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TSA asked to allow breast milk on airlines

In a hotel room far from her baby boy, Spokane mother Justine Maebius did the unthinkable: She pumped milk from her breasts – and then she poured it down the sink.

The 37-year-old genetic counselor would have liked to preserve the precious fluid to feed 4 ½-month-old Colter, but she knew that new airline security rules wouldn’t let her carry breast milk on the plane without her baby.

“I just wound up not saving it,” she said. “For those who are pumping, it’s just awful. It is a terrible thing to have to pump and dump.”

Across the country, other nursing mothers agree. Spokane residents are among some 2,200 people nationwide who are petitioning the federal Transportation Security Administration to relax rules that ban bottled milk in carry-on luggage unless the baby is on board.

“They’re not really seeing that breast milk is different than formula,” said Jesse Rattan, the Atlanta woman who crafted the online petition. “It’s a life-supporting bodily fluid for babies.”

Since August, when a terror attack foiled in London prompted restrictions on creams, gels and liquids that can be carried on airplanes, nursing mothers traveling without babies have been forced to place bottled milk in checked bags – or to discard it.

The Spokane International Airport hasn’t removed any breast milk, said Jim Spinden, the new TSA federal security director who arrived Oct. 1. But Spinden said the rule is in place for a reason.

“I don’t know how to address the concern that some women have who want to pump on the go,” Spinden said.

A terrorist would not hesitate to pose as a new mother and carry liquid explosives on board a plane, he said.

“We allow baby food and formula,” he said. “But you’ve got to have an infant.”

Babies shouldn’t pay the price of increased security, said Rattan, a 40-year-old CARE worker who breast-feeds her 10-month-old daughter, Emerson. When she travels to India for 10 days next month, Rattan would like to be able to pump 25 to 30 ounces of breast milk a day and then bring it back in her carry-on luggage.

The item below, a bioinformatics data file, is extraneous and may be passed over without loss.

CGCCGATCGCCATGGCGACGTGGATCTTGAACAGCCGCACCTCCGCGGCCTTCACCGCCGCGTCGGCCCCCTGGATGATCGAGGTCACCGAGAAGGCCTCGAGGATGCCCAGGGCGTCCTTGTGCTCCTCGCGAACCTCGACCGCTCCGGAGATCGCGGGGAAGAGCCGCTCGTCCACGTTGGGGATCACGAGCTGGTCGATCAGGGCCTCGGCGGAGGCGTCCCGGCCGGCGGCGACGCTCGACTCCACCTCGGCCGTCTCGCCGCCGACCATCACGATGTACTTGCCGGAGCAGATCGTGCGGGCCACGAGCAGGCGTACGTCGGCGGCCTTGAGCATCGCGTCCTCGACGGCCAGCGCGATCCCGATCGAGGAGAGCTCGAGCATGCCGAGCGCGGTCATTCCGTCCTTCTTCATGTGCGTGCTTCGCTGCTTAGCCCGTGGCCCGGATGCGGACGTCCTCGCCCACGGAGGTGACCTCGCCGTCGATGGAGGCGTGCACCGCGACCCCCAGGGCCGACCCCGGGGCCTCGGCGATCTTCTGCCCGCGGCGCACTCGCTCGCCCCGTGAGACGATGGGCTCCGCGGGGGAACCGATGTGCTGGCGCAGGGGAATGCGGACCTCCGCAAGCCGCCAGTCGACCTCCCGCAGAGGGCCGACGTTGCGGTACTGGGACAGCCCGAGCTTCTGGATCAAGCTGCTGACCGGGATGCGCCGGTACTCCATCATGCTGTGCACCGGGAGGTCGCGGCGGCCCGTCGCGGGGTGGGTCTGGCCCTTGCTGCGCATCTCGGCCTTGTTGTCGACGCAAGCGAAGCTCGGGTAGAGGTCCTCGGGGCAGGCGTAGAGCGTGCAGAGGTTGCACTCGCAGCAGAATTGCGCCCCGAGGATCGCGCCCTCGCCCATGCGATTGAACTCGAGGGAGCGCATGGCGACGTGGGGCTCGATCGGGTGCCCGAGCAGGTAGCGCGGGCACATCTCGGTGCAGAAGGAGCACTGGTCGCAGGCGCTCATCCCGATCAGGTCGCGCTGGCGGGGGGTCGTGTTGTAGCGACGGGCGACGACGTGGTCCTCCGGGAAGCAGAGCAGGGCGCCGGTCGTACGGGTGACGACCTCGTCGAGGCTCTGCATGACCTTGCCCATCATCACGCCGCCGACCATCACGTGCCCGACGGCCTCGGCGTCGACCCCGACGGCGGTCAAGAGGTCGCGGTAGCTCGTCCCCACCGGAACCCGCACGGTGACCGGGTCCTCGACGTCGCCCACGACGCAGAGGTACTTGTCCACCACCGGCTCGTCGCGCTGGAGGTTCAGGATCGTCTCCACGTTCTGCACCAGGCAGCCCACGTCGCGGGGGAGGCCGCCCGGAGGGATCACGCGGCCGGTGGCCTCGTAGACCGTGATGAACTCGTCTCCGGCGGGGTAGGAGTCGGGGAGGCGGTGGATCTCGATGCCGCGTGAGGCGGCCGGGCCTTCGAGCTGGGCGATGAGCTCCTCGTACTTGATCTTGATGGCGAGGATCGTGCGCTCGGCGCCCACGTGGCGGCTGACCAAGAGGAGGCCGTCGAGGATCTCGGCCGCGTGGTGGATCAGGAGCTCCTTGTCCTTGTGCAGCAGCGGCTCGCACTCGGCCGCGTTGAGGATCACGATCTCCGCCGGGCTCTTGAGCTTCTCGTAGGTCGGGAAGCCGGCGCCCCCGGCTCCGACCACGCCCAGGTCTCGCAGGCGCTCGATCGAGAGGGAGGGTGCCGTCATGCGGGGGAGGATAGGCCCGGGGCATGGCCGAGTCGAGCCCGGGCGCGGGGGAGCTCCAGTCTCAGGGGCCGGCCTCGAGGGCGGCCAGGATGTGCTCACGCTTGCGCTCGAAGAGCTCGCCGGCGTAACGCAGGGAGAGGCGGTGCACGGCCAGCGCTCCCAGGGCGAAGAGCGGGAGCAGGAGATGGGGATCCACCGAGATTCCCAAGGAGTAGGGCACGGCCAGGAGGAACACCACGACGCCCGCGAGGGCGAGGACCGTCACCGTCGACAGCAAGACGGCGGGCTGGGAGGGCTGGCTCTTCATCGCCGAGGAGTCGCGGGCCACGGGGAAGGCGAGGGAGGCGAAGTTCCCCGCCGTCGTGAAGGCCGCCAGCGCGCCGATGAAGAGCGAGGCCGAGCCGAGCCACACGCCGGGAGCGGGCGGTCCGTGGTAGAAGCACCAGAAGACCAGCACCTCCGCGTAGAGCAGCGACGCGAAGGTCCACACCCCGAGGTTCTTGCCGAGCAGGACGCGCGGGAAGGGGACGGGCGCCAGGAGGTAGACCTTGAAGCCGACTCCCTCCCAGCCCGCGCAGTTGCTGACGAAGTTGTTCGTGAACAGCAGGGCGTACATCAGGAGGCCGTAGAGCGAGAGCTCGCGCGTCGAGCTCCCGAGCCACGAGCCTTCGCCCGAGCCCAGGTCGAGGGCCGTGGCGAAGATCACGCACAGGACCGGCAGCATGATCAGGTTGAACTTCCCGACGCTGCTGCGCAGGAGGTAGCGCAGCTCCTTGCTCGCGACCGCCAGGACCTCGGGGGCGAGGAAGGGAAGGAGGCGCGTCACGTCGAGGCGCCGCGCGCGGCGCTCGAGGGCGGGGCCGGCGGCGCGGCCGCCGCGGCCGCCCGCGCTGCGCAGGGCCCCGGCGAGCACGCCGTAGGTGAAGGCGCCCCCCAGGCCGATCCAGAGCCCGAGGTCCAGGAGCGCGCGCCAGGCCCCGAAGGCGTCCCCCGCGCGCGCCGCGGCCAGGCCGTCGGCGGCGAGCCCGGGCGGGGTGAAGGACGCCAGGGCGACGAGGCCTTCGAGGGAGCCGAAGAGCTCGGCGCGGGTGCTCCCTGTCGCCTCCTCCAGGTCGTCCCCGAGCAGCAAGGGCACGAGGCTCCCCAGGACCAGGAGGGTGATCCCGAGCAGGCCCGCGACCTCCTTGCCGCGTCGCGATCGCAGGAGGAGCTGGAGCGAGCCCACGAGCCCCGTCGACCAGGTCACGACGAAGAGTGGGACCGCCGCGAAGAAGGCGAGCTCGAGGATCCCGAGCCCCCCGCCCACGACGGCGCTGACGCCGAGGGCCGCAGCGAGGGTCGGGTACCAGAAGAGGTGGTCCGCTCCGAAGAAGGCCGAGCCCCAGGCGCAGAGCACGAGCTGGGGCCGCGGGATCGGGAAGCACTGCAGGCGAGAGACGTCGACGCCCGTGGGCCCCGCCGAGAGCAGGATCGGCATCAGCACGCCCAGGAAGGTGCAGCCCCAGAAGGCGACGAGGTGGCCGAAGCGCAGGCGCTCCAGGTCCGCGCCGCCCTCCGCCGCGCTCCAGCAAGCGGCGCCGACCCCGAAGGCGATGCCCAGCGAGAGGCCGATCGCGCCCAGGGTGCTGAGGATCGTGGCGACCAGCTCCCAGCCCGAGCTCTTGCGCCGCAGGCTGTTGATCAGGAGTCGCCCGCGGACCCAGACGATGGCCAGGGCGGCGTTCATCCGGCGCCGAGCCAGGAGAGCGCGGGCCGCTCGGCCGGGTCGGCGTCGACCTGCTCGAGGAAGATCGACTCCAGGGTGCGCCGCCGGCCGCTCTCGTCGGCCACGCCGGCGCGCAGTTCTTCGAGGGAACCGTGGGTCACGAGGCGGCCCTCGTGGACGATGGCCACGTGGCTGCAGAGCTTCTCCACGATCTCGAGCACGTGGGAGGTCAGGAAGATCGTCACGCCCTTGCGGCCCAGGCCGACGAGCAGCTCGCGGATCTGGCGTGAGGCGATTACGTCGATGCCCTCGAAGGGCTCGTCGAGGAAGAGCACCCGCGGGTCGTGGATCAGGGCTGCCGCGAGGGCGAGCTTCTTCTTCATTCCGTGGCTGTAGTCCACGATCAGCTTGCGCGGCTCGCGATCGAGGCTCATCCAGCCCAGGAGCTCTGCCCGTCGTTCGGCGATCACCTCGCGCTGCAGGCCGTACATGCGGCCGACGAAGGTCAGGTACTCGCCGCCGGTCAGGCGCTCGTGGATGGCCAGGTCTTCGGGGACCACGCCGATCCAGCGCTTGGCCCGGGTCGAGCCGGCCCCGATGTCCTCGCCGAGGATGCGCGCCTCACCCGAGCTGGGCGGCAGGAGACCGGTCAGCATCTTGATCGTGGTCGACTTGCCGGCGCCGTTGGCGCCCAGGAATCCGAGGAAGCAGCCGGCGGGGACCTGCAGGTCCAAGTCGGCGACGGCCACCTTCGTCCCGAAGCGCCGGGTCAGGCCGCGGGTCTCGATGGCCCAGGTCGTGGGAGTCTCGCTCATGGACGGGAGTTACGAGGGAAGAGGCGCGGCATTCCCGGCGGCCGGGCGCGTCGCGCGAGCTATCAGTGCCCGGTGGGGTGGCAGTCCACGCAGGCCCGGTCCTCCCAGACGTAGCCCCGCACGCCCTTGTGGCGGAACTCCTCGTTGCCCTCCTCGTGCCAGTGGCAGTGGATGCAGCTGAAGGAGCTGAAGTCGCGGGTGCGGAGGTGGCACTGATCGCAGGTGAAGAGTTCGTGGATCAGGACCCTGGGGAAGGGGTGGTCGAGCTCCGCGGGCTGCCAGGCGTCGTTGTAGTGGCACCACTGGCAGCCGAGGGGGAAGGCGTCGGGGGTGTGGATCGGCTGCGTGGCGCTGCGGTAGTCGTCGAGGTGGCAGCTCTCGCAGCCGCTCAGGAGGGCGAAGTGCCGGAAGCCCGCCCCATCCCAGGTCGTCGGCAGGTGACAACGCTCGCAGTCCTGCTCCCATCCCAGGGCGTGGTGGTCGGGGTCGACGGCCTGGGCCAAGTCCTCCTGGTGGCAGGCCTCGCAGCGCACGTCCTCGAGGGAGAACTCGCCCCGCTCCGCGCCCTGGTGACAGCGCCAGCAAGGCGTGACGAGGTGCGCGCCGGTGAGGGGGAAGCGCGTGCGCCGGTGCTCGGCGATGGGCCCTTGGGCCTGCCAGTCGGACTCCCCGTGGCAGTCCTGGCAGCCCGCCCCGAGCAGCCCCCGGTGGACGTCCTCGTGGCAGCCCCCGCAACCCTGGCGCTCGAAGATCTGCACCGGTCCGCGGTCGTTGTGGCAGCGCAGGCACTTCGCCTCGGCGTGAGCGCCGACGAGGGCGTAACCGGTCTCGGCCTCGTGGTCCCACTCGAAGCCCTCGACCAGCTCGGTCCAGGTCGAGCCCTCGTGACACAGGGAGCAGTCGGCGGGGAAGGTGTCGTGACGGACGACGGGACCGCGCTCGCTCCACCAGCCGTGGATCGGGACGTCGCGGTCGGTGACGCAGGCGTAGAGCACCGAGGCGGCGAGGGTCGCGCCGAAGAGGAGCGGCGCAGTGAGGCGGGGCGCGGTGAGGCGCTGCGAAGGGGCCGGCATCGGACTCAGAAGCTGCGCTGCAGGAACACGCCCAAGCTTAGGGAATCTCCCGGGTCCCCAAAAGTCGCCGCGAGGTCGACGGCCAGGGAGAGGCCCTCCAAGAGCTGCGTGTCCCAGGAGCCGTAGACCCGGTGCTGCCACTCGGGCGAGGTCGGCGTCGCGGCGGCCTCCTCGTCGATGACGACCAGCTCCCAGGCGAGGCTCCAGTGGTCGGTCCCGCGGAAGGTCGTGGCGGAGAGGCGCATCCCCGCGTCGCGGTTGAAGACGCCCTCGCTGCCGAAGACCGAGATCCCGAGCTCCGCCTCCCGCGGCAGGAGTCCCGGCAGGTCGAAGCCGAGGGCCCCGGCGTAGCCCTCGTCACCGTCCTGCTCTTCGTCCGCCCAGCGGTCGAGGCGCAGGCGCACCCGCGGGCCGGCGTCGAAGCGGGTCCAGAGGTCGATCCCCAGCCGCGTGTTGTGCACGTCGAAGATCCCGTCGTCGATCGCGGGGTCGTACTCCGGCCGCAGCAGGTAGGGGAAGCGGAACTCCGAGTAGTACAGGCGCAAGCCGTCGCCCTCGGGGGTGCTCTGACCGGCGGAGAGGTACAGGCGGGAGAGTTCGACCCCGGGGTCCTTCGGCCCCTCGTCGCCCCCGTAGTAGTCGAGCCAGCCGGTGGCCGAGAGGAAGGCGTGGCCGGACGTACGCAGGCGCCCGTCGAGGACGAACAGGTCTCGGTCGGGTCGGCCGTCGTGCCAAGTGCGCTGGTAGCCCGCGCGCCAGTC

If she has to, she’ll check the milk, but Rattan worries that the perishable liquid won’t be handled carefully – or that it might not arrive at all.

Apparently, she’s not alone. More than 2,200 people have signed the Internet petition Rattan posted less than a week ago, including a couple dozen from Washington and two from Spokane.

“I had 1,000 in three days,” she said.

The Spokane women who signed the petition didn’t respond to requests for comment.

Rattan would like to elicit the support of breast-feeding advocacy groups before she presents the petition to TSA officials.

Some groups are considering it, said Karen Querna, a Spokane woman who is on the board of directors for the United States Lactation Consultants Association.

Across the country, about 3 million babies start nursing each year. In the Inland Northwest, about 85 percent of the 8,000 babies born in the region begin breast-feeding.

Maintaining breast-feeding for the full year recommended by pediatricians and government groups can be difficult, especially for working mothers and those who have to travel, Querna said.

The TSA ruling may be just another obstacle.

“For people that are totally committed to their baby receiving strictly breast milk, that would probably force them to make a different choice, if they couldn’t bring all their milk back,” Querna said.

She understands there are serious security concerns but believes that babies’ needs should come first.

“When TSA understands how much milk a woman can make on a flight, a lactating breast might be considered a deadly weapon,” she joked.

For TSA officials such as Spinden, it’s no joking matter.

“On 9/11, we lost a lot of our liberties,” he said. “Our way of life changed. There are people in this world who want to hurt us.”

Meanwhile, mothers like Maebius are coping creatively with the ban. On a recent business trip to Louisiana, she realized that her son required more milk than she’d left behind.

Pumping more milk wasn’t a problem – getting it to Colter quickly was. So Maebius wound up going to a seafood house to find ice and packaging.

“When I got to the shipping place, the man said, ‘You tourists always want to ship shrimp and sausage back home,’ ” Maebius said. “When I told him it was milk, he gave me the box for free.”


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